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30 September 2020
The prism of Brazil: Informal Practices in Politics and Society
In many countries, a layer of informality underlies economic, judicial, and political relationships, opening space for nepotism, prejudices, and partialities. Political decisions can influence this situation to the better or worse. In Brazil, the recent economic crisis (2015-ongoing) created a system where formal employment positions faded away. Among the employed, informality also exists, and new labour laws passed in 2017 created more space for employer-employee negotiations on salaries and benefits. COVID-19 acted as a catalyst making informality in Brazil, already on the rise, gain visibility. Informality gained faces and numbers when the media reported the large numbers of people queuing to claim access to government benefits during the pandemic. At the same time, millions of others did not have access to a mobile phone, identity card, or bank account to receive the same benefit. Informality met with a health crisis, prompting a discussion about historical informal practices in the country, it’s devastating consequences, and its gendered nuances. However, informality is also in the corridors of power and the privilege of skipping technical rigour and bureaucratic processes is also part of our discussion. The recent political crisis playing out in Brazil (since 2016, the year of President Dilma Rousseff’s impeachment) drew, on one hand, more attention to laws and regulations and the need to improve institutions when representative politics and the functioning of the state were strongly questioned. On the other hand, this evolving political crisis also made family and religious principles, previously considered off-the-record connections, an open response to bureaucratic disappointments. Informality is becoming more important to understand economic and political relationships both among the poor and the elite, as well as public health and the vulnerability of individuals.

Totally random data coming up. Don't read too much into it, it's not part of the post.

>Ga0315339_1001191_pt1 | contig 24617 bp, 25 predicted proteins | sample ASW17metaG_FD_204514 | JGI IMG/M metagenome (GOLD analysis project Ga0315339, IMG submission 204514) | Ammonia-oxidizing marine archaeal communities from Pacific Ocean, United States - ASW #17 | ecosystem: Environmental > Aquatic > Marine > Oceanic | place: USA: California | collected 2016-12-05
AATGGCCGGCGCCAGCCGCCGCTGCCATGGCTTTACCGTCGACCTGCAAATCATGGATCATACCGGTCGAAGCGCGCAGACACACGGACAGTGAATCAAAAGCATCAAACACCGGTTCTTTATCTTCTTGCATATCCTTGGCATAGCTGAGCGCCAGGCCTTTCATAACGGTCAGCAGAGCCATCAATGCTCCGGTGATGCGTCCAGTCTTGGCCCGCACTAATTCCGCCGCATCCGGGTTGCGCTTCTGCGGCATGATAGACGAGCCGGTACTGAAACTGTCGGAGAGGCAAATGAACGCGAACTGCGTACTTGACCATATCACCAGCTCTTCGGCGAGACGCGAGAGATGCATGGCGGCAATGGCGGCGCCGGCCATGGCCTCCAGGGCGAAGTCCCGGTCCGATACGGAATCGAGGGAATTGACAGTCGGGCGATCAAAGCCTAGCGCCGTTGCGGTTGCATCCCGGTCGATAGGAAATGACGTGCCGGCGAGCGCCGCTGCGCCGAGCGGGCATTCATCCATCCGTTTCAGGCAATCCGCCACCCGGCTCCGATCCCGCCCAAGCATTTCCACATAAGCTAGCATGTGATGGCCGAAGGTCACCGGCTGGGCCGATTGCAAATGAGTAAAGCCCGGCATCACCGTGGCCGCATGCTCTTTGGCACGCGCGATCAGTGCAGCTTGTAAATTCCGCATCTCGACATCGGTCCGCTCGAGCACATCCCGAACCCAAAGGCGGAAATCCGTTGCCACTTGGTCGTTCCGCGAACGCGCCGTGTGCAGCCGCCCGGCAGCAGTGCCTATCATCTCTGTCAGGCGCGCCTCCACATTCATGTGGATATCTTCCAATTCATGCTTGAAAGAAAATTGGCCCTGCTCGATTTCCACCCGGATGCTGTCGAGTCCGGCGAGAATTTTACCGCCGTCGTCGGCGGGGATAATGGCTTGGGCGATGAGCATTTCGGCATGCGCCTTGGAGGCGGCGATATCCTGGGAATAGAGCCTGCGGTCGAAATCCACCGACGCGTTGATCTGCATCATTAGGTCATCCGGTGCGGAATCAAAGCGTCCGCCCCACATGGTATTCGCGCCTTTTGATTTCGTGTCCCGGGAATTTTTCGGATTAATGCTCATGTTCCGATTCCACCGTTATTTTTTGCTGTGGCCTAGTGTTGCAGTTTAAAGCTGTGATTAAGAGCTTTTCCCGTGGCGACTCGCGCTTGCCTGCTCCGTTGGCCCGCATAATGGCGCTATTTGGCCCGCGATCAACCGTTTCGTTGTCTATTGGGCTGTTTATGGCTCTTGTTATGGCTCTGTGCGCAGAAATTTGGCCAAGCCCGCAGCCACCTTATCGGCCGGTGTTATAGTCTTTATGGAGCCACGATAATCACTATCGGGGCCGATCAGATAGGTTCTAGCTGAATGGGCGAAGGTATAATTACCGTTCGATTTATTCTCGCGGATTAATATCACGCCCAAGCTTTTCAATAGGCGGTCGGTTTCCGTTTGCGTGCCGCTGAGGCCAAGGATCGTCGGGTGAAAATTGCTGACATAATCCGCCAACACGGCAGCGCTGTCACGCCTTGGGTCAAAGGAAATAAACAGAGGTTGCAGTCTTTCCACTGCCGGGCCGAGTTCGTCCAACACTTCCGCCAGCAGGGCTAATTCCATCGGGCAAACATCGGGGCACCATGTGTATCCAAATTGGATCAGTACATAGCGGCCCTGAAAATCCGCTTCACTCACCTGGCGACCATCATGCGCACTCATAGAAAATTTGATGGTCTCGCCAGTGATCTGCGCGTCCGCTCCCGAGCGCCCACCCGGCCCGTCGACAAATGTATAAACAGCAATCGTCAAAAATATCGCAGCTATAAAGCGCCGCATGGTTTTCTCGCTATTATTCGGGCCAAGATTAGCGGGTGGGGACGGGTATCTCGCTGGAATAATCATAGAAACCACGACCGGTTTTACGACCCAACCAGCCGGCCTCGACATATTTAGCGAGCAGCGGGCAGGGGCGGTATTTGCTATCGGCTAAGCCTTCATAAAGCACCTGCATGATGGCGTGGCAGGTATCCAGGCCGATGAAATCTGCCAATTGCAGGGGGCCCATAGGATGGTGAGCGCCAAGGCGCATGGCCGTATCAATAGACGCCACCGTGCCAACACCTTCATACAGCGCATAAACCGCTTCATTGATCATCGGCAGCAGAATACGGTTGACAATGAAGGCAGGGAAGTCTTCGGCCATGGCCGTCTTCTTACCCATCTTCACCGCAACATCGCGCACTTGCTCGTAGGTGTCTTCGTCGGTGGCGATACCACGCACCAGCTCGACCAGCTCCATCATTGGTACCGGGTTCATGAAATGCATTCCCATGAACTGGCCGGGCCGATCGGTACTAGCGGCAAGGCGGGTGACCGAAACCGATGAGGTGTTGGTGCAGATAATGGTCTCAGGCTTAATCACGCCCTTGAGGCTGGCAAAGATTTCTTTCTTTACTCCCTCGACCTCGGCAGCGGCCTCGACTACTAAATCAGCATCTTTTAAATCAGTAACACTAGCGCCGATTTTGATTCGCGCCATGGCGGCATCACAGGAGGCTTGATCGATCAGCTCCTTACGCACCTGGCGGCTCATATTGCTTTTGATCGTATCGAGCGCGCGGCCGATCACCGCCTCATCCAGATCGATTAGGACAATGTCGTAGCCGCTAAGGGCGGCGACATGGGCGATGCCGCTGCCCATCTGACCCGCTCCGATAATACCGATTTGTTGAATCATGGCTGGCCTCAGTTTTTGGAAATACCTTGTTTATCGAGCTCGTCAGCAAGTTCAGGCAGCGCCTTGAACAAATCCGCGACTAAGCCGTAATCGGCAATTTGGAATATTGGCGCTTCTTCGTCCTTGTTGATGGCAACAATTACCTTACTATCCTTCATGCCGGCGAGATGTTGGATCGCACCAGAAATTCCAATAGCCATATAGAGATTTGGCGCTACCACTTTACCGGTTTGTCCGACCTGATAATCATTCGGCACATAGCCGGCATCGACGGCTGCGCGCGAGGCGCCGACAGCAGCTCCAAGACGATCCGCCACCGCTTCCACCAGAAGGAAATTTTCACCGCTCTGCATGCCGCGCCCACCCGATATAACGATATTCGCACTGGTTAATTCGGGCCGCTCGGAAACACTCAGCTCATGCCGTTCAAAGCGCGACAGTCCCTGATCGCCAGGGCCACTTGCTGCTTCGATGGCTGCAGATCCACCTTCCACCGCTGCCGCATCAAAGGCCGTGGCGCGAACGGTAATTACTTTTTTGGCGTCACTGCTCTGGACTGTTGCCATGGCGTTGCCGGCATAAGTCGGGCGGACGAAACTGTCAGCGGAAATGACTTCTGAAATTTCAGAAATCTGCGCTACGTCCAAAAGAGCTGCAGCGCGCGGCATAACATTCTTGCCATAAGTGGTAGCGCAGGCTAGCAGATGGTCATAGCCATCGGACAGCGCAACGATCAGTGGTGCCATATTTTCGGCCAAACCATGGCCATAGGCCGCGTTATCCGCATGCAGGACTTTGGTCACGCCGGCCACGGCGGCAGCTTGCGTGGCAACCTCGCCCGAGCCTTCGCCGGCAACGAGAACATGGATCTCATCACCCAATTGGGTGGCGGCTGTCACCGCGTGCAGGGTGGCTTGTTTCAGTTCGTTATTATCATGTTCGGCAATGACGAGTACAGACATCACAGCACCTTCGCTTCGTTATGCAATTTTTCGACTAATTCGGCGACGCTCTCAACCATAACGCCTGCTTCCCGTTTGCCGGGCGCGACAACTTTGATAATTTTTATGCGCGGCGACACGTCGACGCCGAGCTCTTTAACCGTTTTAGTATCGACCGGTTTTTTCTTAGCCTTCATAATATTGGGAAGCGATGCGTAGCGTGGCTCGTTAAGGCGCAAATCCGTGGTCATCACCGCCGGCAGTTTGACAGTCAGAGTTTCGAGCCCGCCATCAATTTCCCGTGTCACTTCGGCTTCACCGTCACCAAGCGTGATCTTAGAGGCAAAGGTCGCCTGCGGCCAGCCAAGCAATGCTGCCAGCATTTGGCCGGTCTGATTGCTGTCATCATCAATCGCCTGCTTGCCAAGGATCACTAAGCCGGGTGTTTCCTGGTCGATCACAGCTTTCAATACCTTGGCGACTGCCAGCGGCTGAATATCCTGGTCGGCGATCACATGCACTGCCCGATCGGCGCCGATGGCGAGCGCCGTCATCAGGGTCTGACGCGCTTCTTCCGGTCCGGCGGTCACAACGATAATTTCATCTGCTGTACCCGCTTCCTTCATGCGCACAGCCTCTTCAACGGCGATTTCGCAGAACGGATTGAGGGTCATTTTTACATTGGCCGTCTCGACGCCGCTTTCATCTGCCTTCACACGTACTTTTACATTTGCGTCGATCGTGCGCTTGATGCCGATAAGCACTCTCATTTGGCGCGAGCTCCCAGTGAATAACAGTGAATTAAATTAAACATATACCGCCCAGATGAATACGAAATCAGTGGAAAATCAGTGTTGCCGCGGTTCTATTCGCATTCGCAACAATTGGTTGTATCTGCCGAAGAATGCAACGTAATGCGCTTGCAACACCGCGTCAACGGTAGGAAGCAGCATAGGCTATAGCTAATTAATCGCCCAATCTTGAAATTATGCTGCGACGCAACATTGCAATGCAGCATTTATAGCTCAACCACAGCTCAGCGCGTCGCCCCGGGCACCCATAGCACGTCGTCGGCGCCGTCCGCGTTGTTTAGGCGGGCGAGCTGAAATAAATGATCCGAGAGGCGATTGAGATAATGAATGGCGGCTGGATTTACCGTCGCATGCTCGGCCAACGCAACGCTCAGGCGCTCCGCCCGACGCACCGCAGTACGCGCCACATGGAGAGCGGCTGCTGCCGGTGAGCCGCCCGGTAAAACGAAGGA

This special issue responds to an urgent need to analyse and discuss the practices of informality in Brazil (1). Informal practices in Brazil have a strong gender dimension, and this series will discuss unequal divisions of labour in the public and domestic realms (2). This special issue will be interdisciplinary, exploring how politics, crime, violence, economics and other factors in the recent history of Brazil affect informality (3). In addressing informal practices in Brazil, this series also discusses not only exclusion but also cases when informality is a choice and a privilege (4). This series blurs the boundaries between political and technical and discusses the consequences of informal practices in Brazilian bureaucracy and for democracy (5). Though focussed on Brazil, this series has an international dimension and papers will discuss role of Brazil in the world and how the country’s current health and political crises impact on south-south cooperation and democracy (6). Finally, this series offers a great methodological contribution when studying state absence, authors will address new methods to study practices often invisible (7).
Cases and themes:
Manuscripts should address and offer findings on one or more of the following themes, issues, and questions that relate to informal practices in Brazil and how those connect with other places in the globe. We welcome manuscripts that include photos (at least 300 dpi) of art. The following list of themes is suggestive only:
- Political and technical informal practices in Brazil
- Informal mechanisms of justice and arbitration in criminal organisations
- Informal economy and practices to get by in Brazil
- COVID-19 and how it exposes informality and precariousness in Brazil
- Exclusion from banking systems (credit, bank account, and social benefits)
- Research methods to discuss informality and how to study, analyse, and measure state absence
- Precariousness and gender inequality – structural distributions of informality
- Public and domestic dimensions of informality
- Informal politics and pathways for political representation
- Informal political practices, revisiting clientelism in Brazil
- Elite power (informality as privilege) and militancy (informality as resistance)
- Rights and claims by indigenous groups in Brazil
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Guest Editor Dr Andreza Aruska de Souza Santos, University of Oxford, welcomes submissions now.
For full instructions on submitting to the journal please see the Instructions for Authors' page.
Authors should indicate that they wish the manuscript to be reviewed for inclusion in the special issue. The Editor of this issue would be happy to review plans for papers in advance of their receipt. All papers will be peer reviewed.
The closing date for submitting papers is September 30th 2020.
Manuscripts should follow the journal instructions for online submission of papers. For any queries contact:
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